An estimate of value of real estate by one having no personal interest in the property.
See: Spendable Income.
A system of clay tiles and gravel used to dispose of the waste draining from a septic tank. The percolating qualities of the soil determine the extent of the field needed. (Also, called a tile field).
The giving up or alienating of property.
DISPOSITION OF REAL ESTATE STATEMENT
A statement that the buyer will occupy the property being purchased even though the buyer owns other property. The buyer states that the other property will be sold or rented. Particulars must be given as to any loan on the property and the equity or rent to payment amounts.
Eviction proceedings by a landlord to remove a tenant from possession because of nonpayment of rent or other breach of the rental agreement. The term is not widely used.
A wrongful dispossession of someone seised (in rightful possession) of real property.
A cancellation or annulment of a contract or business association, such as a partnership or corporation.
A mixing of paint with egg whites or size, to use as background decoration for a painting on a wall or ceiling.
To take (legally or illegally) personal property and keep it until its owner performs an obligation. Commonly, a landlord taking personal property (furniture, etc.) of a tenant until rent is paid.
A sale of property when the seller is under extreme pressure to sell. Generally the property is sold for less than market value.
Weight distributed over a surface, such as a floor, or along a beam or other support member, and measured in pounds or tons per square foot of area.
(1) See: Fuse Box. (2) An underground box which receives the waste from a septic tank and distributes it laterally to a disposal field.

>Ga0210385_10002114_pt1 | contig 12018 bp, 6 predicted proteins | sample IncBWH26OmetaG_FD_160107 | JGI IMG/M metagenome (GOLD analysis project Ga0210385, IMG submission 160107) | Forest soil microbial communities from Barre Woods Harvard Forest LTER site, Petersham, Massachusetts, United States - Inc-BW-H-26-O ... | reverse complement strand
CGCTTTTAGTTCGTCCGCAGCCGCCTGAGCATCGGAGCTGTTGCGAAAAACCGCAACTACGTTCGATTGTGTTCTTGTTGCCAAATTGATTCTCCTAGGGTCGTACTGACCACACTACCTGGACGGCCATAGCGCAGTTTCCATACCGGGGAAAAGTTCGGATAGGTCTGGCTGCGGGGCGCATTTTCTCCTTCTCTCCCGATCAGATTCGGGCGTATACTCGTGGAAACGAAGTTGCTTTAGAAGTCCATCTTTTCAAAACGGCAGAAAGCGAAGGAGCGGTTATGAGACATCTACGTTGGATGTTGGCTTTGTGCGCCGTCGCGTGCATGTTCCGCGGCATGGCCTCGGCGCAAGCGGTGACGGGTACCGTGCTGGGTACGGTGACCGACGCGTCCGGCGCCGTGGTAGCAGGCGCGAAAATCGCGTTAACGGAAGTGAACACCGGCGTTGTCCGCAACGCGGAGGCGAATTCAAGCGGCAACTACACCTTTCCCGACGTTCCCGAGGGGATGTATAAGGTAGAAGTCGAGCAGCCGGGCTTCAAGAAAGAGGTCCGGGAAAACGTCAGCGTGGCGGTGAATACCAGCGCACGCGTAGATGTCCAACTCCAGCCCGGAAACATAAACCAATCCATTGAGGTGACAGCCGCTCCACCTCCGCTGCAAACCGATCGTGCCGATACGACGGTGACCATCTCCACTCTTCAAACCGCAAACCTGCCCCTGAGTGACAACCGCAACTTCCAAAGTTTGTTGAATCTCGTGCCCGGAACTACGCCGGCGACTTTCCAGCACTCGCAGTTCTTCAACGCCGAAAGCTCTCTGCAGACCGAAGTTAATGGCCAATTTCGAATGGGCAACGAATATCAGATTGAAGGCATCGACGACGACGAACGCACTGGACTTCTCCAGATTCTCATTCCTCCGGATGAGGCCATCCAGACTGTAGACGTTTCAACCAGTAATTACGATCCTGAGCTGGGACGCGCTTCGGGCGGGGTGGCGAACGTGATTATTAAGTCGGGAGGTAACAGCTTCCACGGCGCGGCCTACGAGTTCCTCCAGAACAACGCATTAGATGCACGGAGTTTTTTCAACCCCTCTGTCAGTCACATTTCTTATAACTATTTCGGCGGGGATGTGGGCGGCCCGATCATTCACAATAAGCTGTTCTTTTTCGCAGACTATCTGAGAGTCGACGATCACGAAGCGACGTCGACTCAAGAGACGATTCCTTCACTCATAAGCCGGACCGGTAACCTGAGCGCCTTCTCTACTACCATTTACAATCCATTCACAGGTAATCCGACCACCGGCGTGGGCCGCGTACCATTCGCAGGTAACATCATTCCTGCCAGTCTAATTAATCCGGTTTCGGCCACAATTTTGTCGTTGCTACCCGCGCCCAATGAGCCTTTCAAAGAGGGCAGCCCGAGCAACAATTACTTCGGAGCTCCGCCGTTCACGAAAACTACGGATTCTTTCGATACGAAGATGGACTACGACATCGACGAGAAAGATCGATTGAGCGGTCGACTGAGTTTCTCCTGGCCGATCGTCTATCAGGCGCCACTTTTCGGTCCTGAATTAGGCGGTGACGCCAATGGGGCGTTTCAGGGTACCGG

A board containing electrical circuits which distribute the main load to branch circuits.
Tile, usually clay or cement, used in a disposal field.
An area geographically set apart for a specific purpose, such as a congressional district or drainage district. The boundaries of one may overlap the other.
A trench, natural or man made, especially when used for drainage or irrigation.
To take away. The opposite of invest.
Different estates in the same property, such as the interest of owner, lessee, mortgagee, etc.
See: Split Rate.
A dividing into shares of a fund of money or property for distribution, as among shareholders of a corporation. The money or property distributed is the dividend.
Ratio of cash flow to cash invested, expressed as a percentage.
A boundary, commonly of a farm. Seldom used.
A term used in ranching to describe the fence separating pastures.
DIVISION OF REAL ESTATE
See: Department of Real Estate.
(1)A wall between two buildings, but not a part of either. (2) A wall which divides a building into rooms. Differs from a partition in that it is load-bearing.
The legal dissolution of a marriage, leaving the parties with the results of the marriage (includes alimony, child support, property settlements, etc.) rather than an annulment which puts the parties in the position they were before the marriage.
(1) A platform used for loading and unloading ships, trucks, or railroad cars. (2) A landing pier for boats. (3) The part of a courtroom where a prisoner is kept.
DOCTRINE OF ADVANCEMENTS
DOCUMENT PREPARATION FEE
A charge by an escrow agent, attorney or other person for preparing the documents for a sale or loan.
DOCUMENTARY TAX STAMPS
Stamps, similar to postage stamps, affixed to a deed, showing the amount of transfer tax paid. Most states now "stamp" the deed rather than actually affixing a stamp.
DOCUMENTARY TRANSFER TAX
A state tax on the sale of real property, based on the sale price or equity transferred, being $ .55 for each $500 of the taxable amount in most states. Some states use $1.10 per $1000; $ .50 per $500; $1.00 per $1000.